Regarding these two particular pests, my attitude in the past has been characterised by the utmost forbearance; I tolerated them and looked upon them as harmless and possibly of some of the usefulness to the community. The Gallipoli specimens, however, have changed my state of “benevolent neutrality” into one of the most deadly warfare. No “Hymn of Hate” has yet been composed which would give expression to the hatred which would give expression to the hatred which has possessed me. Do you but go into the trenches in the endeavour to perform your duty to your country, and the flies immediately try to dissuade you by getting into your eyes, ears, nose and mouth. Nothing will drive them away; they delight in this; they are entirely without pity. Retire to your dug-out in the hope of escaping their attentions, and they are sure to follow you. Smoke till you all but asphyxiate yourself, and you find them as active as ever.
Nothing that human ingenuity can devise will cause them to retreat; they defy our puny efforts. You may imitate the Kaiser and ”strafe” them for all you are
worth, but it is only waste of breath; they glory in this and come back all the more. What we frequently distrust in the way of tucker holds no terror for the Gallipoli flies; they delight in taking risks if only to impress us with their fearlessness. Stepping boldly on the edge of a syrupcovered biscuit, they immediately get their feet entangled; but they will not retreat, that would be against all their traditions. Instead, they will struggle their way towards the centre, where they gladly give up the contest and die. They are born conquerors. I doff my hat to them in spite of my hate. With the setting sun the flies retire, but operations are simply handed over to their allies, the fleas; and no worthier ally could be found than those pilgrims of the night. You might feel beat to the world, but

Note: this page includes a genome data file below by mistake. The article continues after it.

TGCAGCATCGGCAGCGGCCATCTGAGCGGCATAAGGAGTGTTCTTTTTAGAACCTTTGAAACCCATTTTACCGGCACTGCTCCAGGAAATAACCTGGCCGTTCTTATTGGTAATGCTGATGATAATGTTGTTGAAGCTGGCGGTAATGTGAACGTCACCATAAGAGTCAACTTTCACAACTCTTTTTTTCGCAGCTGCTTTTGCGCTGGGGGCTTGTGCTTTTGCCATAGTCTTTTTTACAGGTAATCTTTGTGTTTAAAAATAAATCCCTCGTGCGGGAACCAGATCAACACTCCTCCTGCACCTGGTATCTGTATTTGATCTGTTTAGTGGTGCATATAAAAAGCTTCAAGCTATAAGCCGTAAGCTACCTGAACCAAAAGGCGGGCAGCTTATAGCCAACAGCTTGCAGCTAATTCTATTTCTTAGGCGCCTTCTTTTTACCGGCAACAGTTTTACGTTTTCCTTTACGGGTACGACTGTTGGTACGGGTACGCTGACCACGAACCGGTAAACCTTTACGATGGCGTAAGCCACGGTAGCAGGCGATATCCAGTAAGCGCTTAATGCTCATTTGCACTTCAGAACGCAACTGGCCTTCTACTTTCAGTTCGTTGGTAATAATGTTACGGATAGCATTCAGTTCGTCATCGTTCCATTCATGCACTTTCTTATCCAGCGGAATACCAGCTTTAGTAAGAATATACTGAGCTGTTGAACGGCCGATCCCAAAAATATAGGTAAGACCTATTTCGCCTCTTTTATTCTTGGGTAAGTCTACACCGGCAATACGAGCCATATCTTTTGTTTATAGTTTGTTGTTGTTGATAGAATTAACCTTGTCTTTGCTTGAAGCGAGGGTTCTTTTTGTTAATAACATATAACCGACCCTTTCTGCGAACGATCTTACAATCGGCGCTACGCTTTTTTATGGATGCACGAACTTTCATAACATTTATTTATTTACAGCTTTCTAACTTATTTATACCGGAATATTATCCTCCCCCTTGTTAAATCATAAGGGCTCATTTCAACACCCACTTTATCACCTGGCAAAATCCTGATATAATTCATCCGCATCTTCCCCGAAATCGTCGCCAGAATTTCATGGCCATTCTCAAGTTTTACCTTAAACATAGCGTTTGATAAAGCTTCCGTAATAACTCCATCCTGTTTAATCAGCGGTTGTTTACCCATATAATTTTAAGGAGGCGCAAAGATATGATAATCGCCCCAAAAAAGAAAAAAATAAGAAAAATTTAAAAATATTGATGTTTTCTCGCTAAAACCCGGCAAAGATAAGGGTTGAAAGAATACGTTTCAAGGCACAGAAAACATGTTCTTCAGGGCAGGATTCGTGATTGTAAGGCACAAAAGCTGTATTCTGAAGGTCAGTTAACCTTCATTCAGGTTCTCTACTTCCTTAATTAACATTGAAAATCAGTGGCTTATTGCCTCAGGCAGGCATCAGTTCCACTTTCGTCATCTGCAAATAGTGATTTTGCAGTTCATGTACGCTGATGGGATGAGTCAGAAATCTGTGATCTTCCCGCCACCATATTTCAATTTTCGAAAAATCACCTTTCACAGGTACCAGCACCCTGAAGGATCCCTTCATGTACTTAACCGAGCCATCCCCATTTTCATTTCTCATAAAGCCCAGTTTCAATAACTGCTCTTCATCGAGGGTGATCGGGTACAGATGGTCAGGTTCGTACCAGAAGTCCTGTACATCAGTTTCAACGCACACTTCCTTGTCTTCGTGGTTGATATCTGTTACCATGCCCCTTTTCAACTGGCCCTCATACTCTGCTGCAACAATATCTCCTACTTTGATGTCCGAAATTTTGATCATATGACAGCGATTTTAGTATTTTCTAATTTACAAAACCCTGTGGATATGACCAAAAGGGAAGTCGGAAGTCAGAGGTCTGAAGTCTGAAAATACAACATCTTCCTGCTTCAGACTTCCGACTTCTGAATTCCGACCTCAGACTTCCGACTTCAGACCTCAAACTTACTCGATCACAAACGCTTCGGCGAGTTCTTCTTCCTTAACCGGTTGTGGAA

there is no rest for you; as soon as you lie down to enjoy a well-earned rest the attack commences. Advancing in open or closed formation, according to circumstances, the enemy attacks on every flank with fixed bayonets, in the handling of which units are experts. If driven off, they come again in still
greater numbers; they appear to have unlimited reserves of reinforcements which can be mobilised on the shortest notice.
Their organisation is perfect. Counter-attacks in the dark are all in the favour of the enemy, and morning, finds that they have withdrawn their forces
to advantageous cover in the blankets, from which it is impossible to dislodge them. Keating’s Powder is of no avail against the Gallipoli fleas; it requires a still
higher explosive to have any effect. The honours have so far fallen to the enemy. Personally, I would be inclined to discuss terms of peace, but I doubt not; he is too depraved to accept my advances.
Written by A. Carruthers,
3rd Australian Field Ambulance, WWI.
Great Grandfather of Penrith RSL Director &
Treasurer of the City of Penrith RSL sub-Branch,